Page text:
Third, under a separate document known as the USP Guidelines, all “Sponsors” of USP technical proposals are requested to disclose “whether any portion of the methods or procedures submitted are subject to patent or other IP rights” (id. at 10). Momenta made no disclosure responsive to this provision.
Amphastar argued that these three provisions, individually and collectively, required Momenta, through Dr. Shriver, to disclose the existence of the ‘886 patent and its relevance to Method 207 while it was under consideration at USP. Judge Gordon, however, disagreed. With respect to Section 2.05 of the Expert Rules, Dr. Shriver’s abstention from the vote on Method 207 was in compliance with the Rules. As for the Guidelines, Momenta was not formally a “Sponsor” of Method 207 (the only official Sponsor being Sanofi-Aventis), making the patent disclosure request inapplicable to Momenta. Finally, Dr. Shriver’s conflict of interest form correctly identified Momenta as his employer. At most, the catch-all provision requiring disclosure of “other professional or financial interests” was ambiguous in its requirements. Accordingly, Judge Gordon found the USP policies to be ambiguous regarding Momenta’s obligation to disclose the ‘886 patent (id. at 11).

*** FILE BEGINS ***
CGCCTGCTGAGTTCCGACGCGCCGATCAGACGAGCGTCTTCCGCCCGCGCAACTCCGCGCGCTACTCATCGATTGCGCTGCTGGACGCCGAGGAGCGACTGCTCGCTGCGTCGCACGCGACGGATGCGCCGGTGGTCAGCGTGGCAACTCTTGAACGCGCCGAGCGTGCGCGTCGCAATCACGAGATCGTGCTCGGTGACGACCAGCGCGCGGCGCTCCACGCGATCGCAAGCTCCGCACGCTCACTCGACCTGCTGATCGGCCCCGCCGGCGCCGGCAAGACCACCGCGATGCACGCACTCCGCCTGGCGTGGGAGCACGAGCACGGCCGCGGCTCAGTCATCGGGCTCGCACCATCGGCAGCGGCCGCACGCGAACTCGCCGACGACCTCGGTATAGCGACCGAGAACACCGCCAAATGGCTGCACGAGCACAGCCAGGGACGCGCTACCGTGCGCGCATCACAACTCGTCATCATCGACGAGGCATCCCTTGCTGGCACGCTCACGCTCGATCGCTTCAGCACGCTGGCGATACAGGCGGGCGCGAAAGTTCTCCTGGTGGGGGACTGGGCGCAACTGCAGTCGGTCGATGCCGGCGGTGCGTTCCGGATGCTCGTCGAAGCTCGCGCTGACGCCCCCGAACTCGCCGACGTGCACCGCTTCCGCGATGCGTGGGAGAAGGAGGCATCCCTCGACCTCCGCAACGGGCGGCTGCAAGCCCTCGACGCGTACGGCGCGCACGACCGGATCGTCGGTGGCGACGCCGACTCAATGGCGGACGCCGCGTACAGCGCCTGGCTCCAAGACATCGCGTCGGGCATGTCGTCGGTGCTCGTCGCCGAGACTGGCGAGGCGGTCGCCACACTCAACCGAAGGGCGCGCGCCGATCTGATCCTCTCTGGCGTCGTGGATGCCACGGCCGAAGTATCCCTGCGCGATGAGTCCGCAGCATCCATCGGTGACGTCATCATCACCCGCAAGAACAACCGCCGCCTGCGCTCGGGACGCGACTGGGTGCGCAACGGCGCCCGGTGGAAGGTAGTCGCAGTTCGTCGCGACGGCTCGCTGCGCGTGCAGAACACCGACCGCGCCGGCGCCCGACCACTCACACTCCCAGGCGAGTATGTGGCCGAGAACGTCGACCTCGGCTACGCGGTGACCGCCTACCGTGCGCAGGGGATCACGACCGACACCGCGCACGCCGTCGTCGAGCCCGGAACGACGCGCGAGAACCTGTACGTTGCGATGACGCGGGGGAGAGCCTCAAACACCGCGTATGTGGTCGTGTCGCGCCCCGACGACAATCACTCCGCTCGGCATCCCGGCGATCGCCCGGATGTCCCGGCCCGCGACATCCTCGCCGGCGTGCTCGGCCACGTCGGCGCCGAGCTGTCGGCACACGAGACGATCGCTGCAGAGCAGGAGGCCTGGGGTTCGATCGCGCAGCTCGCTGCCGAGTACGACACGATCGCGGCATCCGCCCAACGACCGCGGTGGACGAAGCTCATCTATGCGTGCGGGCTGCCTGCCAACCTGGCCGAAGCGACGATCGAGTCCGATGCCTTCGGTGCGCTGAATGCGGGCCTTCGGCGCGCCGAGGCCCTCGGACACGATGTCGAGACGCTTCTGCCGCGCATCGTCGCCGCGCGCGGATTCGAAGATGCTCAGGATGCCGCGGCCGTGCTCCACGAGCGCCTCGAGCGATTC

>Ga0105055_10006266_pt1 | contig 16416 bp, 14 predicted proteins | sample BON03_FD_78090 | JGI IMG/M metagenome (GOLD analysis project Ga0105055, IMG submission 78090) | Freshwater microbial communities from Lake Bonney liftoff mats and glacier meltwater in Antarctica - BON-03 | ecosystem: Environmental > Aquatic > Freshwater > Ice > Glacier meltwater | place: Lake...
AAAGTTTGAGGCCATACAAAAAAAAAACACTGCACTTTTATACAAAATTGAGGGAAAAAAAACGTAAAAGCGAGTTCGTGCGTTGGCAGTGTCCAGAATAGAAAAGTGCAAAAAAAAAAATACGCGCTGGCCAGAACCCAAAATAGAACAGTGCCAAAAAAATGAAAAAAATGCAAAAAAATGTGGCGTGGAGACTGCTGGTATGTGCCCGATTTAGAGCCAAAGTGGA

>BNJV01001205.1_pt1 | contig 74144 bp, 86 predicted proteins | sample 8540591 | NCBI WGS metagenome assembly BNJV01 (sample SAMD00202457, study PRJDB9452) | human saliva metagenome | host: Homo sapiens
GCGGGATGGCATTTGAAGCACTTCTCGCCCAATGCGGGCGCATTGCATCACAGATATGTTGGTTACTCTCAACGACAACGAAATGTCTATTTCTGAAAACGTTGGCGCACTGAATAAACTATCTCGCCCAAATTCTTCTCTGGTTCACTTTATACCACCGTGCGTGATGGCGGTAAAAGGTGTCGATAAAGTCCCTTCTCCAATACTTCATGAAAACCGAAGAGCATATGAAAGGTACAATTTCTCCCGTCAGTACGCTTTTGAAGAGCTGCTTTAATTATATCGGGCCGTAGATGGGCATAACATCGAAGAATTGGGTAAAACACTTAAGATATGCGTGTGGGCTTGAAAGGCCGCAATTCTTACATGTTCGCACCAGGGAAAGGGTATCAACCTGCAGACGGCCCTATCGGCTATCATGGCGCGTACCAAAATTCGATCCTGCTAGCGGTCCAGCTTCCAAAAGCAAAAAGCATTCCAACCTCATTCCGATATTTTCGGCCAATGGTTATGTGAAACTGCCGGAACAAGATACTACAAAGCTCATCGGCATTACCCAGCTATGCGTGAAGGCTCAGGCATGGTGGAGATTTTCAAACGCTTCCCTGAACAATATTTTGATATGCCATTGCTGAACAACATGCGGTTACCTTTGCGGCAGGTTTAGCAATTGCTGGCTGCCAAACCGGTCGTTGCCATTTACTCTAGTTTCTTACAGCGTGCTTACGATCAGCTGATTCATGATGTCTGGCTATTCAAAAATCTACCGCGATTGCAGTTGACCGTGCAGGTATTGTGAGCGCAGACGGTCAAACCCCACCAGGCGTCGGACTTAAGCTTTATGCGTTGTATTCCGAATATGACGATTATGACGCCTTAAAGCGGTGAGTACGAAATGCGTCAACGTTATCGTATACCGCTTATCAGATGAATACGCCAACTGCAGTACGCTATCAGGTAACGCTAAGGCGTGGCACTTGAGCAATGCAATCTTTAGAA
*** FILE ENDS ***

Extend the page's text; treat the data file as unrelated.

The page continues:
Participant Understanding of Disclosure Requirement
Notwithstanding the ambiguity of USP’s policies, Judge Gordon, citing Qualcomm (548 F.3d at 1012), went on to consider whether USP participants may have “understood the policies to include a duty to disclose” patents essential to USP standards (id. at 11-12). A former USP employee testified that there was a “common understanding” among USP participants that patent disclosures were required (Feb. 7, 2018, slip op. at 15). In addition, the witness described a 2008 advisory panel meeting at which USP noted that Sanofi-Aventis, the Sponsor of Method 207, had disclosed a relevant patent. According to the witness, a representative from Momenta then requested that Sanofi-Aventis be requested to abandon the patent before the standard was approved, which it ultimately did (id. at 13). These factors, taken together, the court reasoned, “indicate[d] that Momenta itself, a participant in the USP, acknowledged its own obligation to disclose and abandon like patents” (id.). Thus, as in both Qualcomm and Rambus, Inc. v. Infineon Techs. AG (318 F.3d 1081, 1098 (Fed. Cir. 2003)), the court found that, notwithstanding the absence of an express requirement that patents essential to an SDO’s standards be disclosed by SDO participants, such an obligation existed on the basis of unwritten participant expectations (a good example of private ordering influencing legal determinations).